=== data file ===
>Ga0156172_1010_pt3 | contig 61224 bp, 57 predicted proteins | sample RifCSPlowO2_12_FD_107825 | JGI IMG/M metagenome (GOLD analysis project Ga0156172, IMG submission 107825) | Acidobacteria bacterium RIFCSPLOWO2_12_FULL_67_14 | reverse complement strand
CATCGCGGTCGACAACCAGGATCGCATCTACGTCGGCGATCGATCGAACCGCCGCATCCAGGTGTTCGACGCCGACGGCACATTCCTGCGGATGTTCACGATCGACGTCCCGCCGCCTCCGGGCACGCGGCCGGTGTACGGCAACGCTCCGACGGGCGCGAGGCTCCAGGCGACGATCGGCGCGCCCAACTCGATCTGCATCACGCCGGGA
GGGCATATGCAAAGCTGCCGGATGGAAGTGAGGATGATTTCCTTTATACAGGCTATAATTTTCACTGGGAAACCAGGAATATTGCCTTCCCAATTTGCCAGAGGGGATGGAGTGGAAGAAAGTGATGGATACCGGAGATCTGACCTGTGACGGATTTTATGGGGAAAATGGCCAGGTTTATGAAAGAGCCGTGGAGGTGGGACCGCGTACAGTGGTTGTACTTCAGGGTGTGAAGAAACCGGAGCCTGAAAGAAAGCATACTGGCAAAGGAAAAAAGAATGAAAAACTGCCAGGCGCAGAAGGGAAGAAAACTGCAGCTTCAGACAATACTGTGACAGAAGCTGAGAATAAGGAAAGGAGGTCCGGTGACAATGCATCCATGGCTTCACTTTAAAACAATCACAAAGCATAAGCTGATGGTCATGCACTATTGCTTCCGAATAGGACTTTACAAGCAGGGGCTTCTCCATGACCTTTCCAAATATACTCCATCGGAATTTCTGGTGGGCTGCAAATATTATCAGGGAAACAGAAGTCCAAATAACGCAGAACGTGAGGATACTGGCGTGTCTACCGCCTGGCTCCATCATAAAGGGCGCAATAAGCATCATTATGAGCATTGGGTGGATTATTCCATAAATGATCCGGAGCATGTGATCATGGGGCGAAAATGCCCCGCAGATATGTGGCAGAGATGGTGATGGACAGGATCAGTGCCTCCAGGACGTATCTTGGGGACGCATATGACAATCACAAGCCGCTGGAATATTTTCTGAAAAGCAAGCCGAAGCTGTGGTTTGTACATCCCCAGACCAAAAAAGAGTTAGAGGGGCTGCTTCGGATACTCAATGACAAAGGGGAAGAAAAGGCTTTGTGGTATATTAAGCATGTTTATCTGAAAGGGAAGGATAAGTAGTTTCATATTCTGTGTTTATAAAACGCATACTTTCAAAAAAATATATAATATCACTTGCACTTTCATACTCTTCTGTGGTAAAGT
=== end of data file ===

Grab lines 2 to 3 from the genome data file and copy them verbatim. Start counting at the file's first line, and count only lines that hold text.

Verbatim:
CATCGCGGTCGACAACCAGGATCGCATCTACGTCGGCGATCGATCGAACCGCCGCATCCAGGTGTTCGACGCCGACGGCACATTCCTGCGGATGTTCACGATCGACGTCCCGCCGCCTCCGGGCACGCGGCCGGTGTACGGCAACGCTCCGACGGGCGCGAGGCTCCAGGCGACGATCGGCGCGCCCAACTCGATCTGCATCACGCCGGGA
GGGCATATGCAAAGCTGCCGGATGGAAGTGAGGATGATTTCCTTTATACAGGCTATAATTTTCACTGGGAAACCAGGAATATTGCCTTCCCAATTTGCCAGAGGGGATGGAGTGGAAGAAAGTGATGGATACCGGAGATCTGACCTGTGACGGATTTTATGGGGAAAATGGCCAGGTTTATGAAAGAGCCGTGGAGGTGGGACCGCGTACAGTGGTTGTACTTCAGGGTGTGAAGAAACCGGAGCCTGAAAGAAAGCATACTGGCAAAGGAAAAAAGAATGAAAAACTGCCAGGCGCAGAAGGGAAGAAAACTGCAGCTTCAGACAATACTGTGACAGAAGCTGAGAATAAGGAAAGGAGGTCCGGTGACAATGCATCCATGGCTTCACTTTAAAACAATCACAAAGCATAAGCTGATGGTCATGCACTATTGCTTCCGAATAGGACTTTACAAGCAGGGGCTTCTCCATGACCTTTCCAAATATACTCCATCGGAATTTCTGGTGGGCTGCAAATATTATCAGGGAAACAGAAGTCCAAATAACGCAGAACGTGAGGATACTGGCGTGTCTACCGCCTGGCTCCATCATAAAGGGCGCAATAAGCATCATTATGAGCATTGGGTGGATTATTCCATAAATGATCCGGAGCATGTGATCATGGGGCGAAAATGCCCCGCAGATATGTGGCAGAGATGGTGATGGACAGGATCAGTGCCTCCAGGACGTATCTTGGGGACGCATATGACAATCACAAGCCGCTGGAATATTTTCTGAAAAGCAAGCCGAAGCTGTGGTTTGTACATCCCCAGACCAAAAAAGAGTTAGAGGGGCTGCTTCGGATACTCAATGACAAAGGGGAAGAAAAGGCTTTGTGGTATATTAAGCATGTTTATCTGAAAGGGAAGGATAAGTAGTTTCATATTCTGTGTTTATAAAACGCATACTTTCAAAAAAATATATAATATCACTTGCACTTTCATACTCTTCTGTGGTAAAGT